Glenn wore a mirror on the front of his suit to be able to see controls, which would have been upside down. Tom O’Malley, the launch director’s desk is part of the gallery.
Here you will see Gus Grissom’s flight suit he wore after Gemini 3 flight. He and Astronaut Ed White were to be first men on the moon. But they both perished in the Apollo 1 fire.
During the Gemini 8 flight with Neil Armstrong and Dave Scott, the capsule began to spin uncontrollably. The thruster that failed is on display. It had been thrown into a desk drawer.
A dentist in Titusville in the ‘90s saw the celebrity handprints in front of Grauman’s Chinese Theater in Los Angeles and wanted to get the astronaut’s handprints. He was able to get both Buzz Aldrin and Neil Armstrong handprints and there are forty-four handprints in Space View Park in Titusville.
Women in Space Gallery
Here you will see the photographs of every woman who has launched into space. Forty women have flown in space. Currently, Jessica Muir and Christina Koch, are on the space station and completed the first all-woman spacewalk.
The handprints of Eileen Collins, 1st woman commander of the space shuttle, are a prized exhibit.
Astronaut Kathy Thornton, a friend of the museum, donated her work clothes, the jumpsuit she was on the shuttle. Kathy is shown in the video of Hubble space telescope, where the solar panels being thrown off the end of the shuttle’s arm.
Complex 36 Launch Room
Pad 36 launch control room, used until 1985, Atlas and Titans were launched from here. There is a three-minute video of an actual launch from 1985, which was a communication satellite for Spain. Computers were built in the 1960s. All of the computers were thrown out and the museum restored. From 1960-1985, 300 rockets launched from pad 36.
The Space workers
Space worker and volunteer, Gary worked on the Gemini program and with Jacques Cousteau in oceanography and built lights and cameras for Bob Ballard. Docent, Mike, worked on the space lab and the Space Shuttle Bob Sieck, treasurer for the museum, launched 52 shuttles. He said that NASA was a great place to work because if something went wrong, NASA’s attitude was not that you screwed up, but what had NASA done wrong in training you to not prepare you for the issue. NASA was more concerned with what had it done wrong that created the failure.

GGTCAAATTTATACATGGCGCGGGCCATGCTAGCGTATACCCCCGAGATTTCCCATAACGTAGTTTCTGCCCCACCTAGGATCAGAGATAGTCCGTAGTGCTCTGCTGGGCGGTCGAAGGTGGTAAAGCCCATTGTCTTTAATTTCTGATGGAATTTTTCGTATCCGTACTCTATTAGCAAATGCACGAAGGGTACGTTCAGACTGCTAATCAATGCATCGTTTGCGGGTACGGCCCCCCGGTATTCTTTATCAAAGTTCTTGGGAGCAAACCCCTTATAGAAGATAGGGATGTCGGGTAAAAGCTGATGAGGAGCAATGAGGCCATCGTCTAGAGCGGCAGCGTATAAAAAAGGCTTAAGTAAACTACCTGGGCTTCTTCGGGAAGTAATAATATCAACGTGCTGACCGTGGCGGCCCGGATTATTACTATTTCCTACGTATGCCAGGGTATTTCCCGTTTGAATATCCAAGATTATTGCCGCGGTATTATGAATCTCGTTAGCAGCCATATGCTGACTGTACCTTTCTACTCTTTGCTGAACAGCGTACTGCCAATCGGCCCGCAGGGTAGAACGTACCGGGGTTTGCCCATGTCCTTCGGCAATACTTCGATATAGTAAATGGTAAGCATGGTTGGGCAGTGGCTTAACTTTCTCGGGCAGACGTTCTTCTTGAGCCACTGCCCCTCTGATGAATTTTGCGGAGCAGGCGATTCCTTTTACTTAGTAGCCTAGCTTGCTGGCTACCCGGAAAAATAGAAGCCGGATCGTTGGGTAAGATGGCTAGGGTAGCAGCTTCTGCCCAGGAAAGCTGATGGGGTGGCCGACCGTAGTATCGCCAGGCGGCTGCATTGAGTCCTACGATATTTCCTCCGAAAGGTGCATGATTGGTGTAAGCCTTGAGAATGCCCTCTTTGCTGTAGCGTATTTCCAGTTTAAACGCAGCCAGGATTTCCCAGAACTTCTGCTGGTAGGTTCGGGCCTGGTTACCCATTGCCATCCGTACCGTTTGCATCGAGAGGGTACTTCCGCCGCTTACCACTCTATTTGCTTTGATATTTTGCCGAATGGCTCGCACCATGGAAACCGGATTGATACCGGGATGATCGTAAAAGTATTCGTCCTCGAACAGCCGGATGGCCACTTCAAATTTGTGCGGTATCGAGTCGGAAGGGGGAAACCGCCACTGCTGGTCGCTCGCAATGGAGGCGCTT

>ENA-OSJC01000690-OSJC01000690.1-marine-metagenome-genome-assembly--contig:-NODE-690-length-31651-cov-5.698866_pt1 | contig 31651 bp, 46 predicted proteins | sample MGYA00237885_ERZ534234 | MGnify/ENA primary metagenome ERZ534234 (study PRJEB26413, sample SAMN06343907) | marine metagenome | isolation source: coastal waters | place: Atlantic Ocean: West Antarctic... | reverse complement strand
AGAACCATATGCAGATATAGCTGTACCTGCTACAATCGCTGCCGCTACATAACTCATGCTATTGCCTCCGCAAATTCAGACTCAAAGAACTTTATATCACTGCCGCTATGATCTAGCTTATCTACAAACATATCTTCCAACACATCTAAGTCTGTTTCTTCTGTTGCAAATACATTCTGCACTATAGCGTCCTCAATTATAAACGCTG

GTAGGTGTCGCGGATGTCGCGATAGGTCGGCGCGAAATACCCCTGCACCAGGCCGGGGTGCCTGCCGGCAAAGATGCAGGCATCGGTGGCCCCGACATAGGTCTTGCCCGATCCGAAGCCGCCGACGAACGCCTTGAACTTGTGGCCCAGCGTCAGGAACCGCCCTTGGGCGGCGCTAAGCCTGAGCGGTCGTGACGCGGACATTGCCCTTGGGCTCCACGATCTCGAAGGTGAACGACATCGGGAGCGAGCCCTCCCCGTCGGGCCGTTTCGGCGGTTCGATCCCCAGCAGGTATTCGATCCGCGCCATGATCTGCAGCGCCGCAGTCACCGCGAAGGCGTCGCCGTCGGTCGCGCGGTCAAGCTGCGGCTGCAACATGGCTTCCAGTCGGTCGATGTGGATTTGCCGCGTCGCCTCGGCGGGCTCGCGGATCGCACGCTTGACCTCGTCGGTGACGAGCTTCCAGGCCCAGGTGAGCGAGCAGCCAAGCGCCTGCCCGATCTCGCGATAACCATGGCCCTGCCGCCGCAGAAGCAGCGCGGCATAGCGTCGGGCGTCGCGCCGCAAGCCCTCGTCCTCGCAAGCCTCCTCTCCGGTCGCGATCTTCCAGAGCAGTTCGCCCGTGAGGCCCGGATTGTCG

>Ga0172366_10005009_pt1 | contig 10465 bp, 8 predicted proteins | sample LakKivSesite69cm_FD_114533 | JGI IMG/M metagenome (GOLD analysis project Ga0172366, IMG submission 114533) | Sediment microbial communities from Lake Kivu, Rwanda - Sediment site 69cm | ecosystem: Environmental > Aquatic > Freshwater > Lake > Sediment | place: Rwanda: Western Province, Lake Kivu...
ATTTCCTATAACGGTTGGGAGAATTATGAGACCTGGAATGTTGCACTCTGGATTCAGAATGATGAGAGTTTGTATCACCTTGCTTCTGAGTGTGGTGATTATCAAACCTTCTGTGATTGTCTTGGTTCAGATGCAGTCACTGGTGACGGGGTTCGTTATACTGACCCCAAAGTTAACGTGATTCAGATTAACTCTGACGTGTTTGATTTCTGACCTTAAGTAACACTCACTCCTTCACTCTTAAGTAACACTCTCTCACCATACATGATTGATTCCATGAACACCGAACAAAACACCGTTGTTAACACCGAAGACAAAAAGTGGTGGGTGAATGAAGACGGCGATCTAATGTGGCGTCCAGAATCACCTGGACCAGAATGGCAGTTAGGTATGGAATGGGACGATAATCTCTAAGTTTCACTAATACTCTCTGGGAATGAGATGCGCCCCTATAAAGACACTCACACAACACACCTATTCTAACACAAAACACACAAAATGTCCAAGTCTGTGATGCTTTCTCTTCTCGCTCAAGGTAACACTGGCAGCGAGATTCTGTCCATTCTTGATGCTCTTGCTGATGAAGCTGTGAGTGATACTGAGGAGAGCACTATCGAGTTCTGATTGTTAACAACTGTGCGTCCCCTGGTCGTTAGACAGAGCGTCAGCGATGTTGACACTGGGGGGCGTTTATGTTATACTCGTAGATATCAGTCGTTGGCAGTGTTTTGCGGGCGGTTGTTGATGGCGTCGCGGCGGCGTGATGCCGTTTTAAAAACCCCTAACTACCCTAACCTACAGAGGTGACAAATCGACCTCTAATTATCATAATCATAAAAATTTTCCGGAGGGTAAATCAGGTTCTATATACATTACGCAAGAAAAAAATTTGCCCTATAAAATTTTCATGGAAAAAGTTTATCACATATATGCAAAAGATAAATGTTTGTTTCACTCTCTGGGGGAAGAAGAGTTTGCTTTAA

Space shuttle memorial
The museum has a room that honors the two Space Shuttle disasters. The 25th launch-Challenger and 113th launch-Columbia.
Children of Israel remember the first Israel astronaut, Ilan Ramon, who died aboard Columbia. In February 2003, children sent letters to NASA from children remembering Ramon. NASA gave the museum the letters. In the Summer, 2004, the children showed up to visit the museum and recognized the letters.
A man in Michigan, a space enthusiast, put together all the articles on the space shuttles for all the shuttle missions. His daughter donated them to the museum after his death.
Space View Park is a short two blocks from the Museum. There you can see the handprints of the seven Mercury astronauts, memorials to Gemini, Apollo and the Space Shuttle Programs. Space View Park is a place you will want to visit or even watch a launch from the Cape. The Museum raised one million for the exhibits in Space View Park. The City of Titusville now owns the park.
Valiant Air Command, Titusville, Florida
I happened to get to the Valiant Air Command shortly before they were to close but Malcolm, a museum docent, was kind and led me on a speedy tour of the Warbird Museum. Malcolm explained as we walked that he had flown British aircraft and had previously volunteered at the Smithsonian.
Founded in 1977, the non-profit museum, located at the Space Coast Regional Airport, has grown to house over 50 vintage aircraft. And impressive aircraft they are. The earliest aircraft in the museum was built in 1949. I believe pictures will tell you a better story of this tireless group of pilots, mechanics, and restorers.
The Canberra is a jet-powered medium bomber built in the 1950s that served most of its life with the RAF and came to Valiant in 2011.
While I only had a short time to enjoy this amazing museum with a dedicated staff of volunteers who preserve our aviation history, I will return to embrace the Valiant Museum’s experience fully on my next trip to the Space Coast.